This example student will work to become what he thinks frat bros are like. He'll try to think like they think. He may turn his back on his old interests because he 'knows' frat boys wouldn't approve. Everything he does is to unconsciously make himself more acceptable to them. He thinks that if he can become the kind of person that frat guys would want to hang out with, it means he's finally arrived and his social problems are behind him.

Now if someone was working on their social skills and wanted to try some traditional frat boy interests or behaviors on for size, there isn't necessarily anything wrong with that. People don't need to force themselves into rigid Either-Or categories. A person who's into Anime may find they also like going to parties and playing Beer Pong. However, there's a difference between experimenting or adding new facets to your personality on your own terms, compared to feeling your self-worth depends on conforming to an arbitrary group's standards.

Feeling you have to 'show' certain people

Once again, this one sounds a lot like the previous point, but the intent is a bit different. Above the idea was to mold yourself to fit the criteria of a loose subculture, and making that the measuring post of your improvement. Here the motivation is to grow socially so you can throw it in the face of the people who used to reject you. This may include particular individuals (e.g., the mean popular girls at your high school), or just a general group who stands in for the kind of people who wouldn't have wanted anything to do with your awkward self. You know your motivation falls under this heading when you have daydreams of having changed and seeing people's shocked expressions when they catch a glimpse of the new you. Maybe the fantasy involves running into people on the streets or making a triumphant return to your high school reunion.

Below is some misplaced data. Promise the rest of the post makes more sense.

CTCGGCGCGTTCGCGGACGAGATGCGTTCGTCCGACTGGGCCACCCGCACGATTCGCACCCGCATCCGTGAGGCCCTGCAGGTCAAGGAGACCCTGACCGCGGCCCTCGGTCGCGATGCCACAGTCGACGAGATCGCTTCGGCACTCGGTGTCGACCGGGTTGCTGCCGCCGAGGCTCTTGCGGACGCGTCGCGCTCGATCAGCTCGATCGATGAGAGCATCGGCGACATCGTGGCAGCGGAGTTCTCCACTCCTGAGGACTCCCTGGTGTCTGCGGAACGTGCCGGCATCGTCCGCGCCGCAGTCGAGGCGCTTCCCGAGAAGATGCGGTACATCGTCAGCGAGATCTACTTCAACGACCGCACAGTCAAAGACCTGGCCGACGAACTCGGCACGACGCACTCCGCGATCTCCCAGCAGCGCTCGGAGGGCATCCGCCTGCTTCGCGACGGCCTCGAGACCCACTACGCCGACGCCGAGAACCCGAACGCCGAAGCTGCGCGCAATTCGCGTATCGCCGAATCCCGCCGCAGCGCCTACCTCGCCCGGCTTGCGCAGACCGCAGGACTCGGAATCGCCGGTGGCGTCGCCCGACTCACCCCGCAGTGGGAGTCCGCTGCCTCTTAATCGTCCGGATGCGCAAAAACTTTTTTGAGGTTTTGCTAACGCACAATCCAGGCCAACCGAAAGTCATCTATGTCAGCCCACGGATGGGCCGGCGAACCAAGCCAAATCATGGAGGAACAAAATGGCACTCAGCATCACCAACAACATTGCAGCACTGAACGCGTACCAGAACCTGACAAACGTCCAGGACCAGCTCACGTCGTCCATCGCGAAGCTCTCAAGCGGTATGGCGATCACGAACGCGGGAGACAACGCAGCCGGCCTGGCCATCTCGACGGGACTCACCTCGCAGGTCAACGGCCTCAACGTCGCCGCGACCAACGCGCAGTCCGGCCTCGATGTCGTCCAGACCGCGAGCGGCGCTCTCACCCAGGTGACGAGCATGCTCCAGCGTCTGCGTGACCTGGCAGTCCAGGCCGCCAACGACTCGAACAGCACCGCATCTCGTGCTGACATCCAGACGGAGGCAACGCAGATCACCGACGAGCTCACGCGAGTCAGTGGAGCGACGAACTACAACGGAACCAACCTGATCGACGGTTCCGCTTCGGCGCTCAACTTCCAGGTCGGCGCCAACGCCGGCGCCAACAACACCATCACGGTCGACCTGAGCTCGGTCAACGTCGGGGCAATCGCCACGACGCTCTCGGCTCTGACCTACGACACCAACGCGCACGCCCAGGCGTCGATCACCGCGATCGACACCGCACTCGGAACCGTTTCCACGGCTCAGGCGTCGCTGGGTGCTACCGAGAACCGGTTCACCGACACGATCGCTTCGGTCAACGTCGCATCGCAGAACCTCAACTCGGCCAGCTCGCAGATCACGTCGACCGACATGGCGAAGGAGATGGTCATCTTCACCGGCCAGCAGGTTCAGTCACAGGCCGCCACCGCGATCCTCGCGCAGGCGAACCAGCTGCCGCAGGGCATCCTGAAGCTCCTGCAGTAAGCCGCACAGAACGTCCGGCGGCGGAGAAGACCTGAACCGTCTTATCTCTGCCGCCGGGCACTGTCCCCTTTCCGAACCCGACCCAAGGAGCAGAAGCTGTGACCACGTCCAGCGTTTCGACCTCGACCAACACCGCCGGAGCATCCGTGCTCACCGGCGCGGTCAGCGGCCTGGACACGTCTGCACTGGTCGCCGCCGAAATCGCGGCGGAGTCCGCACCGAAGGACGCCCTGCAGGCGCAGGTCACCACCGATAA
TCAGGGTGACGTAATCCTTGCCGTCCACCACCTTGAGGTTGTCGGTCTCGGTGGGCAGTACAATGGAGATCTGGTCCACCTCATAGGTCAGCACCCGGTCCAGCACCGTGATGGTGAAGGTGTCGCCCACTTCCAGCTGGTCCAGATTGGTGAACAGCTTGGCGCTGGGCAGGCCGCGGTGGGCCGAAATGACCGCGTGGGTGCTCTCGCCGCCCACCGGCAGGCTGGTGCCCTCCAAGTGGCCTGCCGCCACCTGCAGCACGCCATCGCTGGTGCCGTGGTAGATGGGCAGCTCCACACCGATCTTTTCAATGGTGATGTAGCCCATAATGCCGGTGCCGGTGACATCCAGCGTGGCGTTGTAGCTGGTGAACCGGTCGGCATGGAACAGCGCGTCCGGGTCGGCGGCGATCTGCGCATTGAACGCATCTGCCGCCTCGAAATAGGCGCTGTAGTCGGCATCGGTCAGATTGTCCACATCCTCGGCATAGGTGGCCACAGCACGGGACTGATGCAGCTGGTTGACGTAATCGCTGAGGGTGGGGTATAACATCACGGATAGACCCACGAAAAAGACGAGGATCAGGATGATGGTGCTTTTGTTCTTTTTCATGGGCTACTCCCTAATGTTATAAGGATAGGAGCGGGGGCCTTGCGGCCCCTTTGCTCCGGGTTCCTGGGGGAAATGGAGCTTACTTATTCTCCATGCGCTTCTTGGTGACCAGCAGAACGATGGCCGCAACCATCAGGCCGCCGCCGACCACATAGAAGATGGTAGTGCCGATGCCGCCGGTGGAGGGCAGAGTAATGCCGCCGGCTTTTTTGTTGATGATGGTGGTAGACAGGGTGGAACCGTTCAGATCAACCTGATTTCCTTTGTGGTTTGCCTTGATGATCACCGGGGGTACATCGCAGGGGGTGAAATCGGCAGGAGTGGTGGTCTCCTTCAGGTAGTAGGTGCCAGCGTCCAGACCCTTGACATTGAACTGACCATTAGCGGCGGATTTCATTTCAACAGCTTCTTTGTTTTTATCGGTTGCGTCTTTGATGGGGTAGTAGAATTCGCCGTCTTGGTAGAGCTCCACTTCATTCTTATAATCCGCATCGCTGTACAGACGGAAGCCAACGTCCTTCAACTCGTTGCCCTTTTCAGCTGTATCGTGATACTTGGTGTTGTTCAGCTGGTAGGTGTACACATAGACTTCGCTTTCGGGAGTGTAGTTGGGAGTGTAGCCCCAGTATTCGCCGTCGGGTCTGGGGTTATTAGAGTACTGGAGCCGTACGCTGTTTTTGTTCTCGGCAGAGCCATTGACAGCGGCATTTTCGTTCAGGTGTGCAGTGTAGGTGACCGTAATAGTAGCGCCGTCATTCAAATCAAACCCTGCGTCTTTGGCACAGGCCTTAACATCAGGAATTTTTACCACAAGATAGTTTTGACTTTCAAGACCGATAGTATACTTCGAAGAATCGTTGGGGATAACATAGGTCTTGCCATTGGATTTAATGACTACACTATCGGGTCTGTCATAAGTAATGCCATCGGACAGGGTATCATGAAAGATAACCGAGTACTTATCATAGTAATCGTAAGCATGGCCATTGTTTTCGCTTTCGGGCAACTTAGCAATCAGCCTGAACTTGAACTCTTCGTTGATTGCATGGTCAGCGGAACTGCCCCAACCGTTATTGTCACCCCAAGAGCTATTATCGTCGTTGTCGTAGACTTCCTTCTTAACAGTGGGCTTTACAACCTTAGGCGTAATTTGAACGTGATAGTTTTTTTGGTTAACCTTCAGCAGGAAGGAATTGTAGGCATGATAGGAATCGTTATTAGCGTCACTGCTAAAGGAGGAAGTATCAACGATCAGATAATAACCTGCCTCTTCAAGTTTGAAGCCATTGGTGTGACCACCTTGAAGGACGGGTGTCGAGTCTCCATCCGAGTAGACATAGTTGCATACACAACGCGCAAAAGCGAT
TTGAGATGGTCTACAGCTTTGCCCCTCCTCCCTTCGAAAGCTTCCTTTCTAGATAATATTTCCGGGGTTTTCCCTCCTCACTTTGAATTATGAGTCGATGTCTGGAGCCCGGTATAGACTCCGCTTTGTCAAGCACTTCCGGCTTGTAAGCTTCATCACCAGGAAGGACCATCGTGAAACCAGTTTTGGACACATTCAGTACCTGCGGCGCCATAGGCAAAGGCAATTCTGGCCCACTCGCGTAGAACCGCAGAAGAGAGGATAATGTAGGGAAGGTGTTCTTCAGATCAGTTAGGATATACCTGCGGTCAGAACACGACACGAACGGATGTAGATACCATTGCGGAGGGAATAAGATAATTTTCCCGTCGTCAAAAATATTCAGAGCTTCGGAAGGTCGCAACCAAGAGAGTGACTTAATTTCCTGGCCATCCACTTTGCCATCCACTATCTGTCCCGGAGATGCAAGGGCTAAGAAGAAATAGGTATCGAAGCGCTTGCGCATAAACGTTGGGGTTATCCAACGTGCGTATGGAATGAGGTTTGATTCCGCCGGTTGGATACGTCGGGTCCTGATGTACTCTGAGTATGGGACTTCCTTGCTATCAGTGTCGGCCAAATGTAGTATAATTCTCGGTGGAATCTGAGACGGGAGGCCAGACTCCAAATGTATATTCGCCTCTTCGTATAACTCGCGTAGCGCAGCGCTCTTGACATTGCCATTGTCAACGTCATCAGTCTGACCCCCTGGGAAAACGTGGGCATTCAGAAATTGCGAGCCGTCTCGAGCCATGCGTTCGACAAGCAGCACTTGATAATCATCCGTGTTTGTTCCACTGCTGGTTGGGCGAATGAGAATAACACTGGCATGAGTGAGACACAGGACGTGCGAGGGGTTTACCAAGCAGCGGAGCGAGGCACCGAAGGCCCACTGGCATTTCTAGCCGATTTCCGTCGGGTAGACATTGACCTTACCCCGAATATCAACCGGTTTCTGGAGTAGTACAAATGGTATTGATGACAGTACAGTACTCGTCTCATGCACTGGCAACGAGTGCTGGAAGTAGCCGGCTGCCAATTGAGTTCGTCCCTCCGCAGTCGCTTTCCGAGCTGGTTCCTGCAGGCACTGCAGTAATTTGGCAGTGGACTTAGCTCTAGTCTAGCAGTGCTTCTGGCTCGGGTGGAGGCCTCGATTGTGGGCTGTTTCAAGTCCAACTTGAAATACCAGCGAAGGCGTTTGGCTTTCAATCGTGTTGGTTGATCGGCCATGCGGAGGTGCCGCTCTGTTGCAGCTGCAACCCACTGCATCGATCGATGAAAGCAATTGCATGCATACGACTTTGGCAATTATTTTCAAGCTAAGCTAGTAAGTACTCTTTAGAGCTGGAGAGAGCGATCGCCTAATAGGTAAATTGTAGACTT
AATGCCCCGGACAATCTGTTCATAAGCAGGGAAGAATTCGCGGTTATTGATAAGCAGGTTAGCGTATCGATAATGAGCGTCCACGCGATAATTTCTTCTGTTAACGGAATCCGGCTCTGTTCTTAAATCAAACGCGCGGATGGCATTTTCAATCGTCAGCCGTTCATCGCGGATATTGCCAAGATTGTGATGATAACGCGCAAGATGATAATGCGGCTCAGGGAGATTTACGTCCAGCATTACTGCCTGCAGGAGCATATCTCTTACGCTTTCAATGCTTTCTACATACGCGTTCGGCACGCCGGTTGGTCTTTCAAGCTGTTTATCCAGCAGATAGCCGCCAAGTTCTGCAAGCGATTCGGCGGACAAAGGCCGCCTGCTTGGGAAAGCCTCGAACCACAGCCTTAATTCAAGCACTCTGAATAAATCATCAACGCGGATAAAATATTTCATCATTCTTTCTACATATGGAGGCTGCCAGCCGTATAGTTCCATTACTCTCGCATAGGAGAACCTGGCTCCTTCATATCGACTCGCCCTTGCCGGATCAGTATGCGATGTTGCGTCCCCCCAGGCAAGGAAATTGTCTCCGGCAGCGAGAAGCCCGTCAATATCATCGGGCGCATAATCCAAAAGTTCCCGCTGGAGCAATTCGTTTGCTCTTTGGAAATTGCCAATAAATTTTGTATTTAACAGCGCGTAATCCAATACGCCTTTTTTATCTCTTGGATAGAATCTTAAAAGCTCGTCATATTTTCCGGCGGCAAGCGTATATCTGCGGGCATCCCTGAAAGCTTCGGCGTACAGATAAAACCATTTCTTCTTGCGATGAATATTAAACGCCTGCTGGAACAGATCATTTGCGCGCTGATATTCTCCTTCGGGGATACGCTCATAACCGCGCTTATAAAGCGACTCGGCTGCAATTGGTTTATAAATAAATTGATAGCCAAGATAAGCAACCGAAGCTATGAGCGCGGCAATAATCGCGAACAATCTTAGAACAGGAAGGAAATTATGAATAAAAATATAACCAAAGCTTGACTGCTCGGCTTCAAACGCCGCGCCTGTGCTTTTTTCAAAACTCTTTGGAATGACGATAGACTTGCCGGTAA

The downside of this type of motivation is that you're putting your self-esteem into other people's hands. Whether you realize it or not, you're also letting them dictate the tone of what changes you make. You're improving yourself in a direction that would rattle those particular people, and not necessarily moving to a place that would make your personally happy. For example, a woman who was an ugly duckling in high school may try to turn herself into a superficially hot Barbie doll type, to 'show' all the guys who made fun of her. However, deep down she may have been happier to go more in the direction of becoming a grungy musician. A final issue is that if you actually run into the people you want to 'show', they often won't give you the reaction, and sense of closure, you're looking for.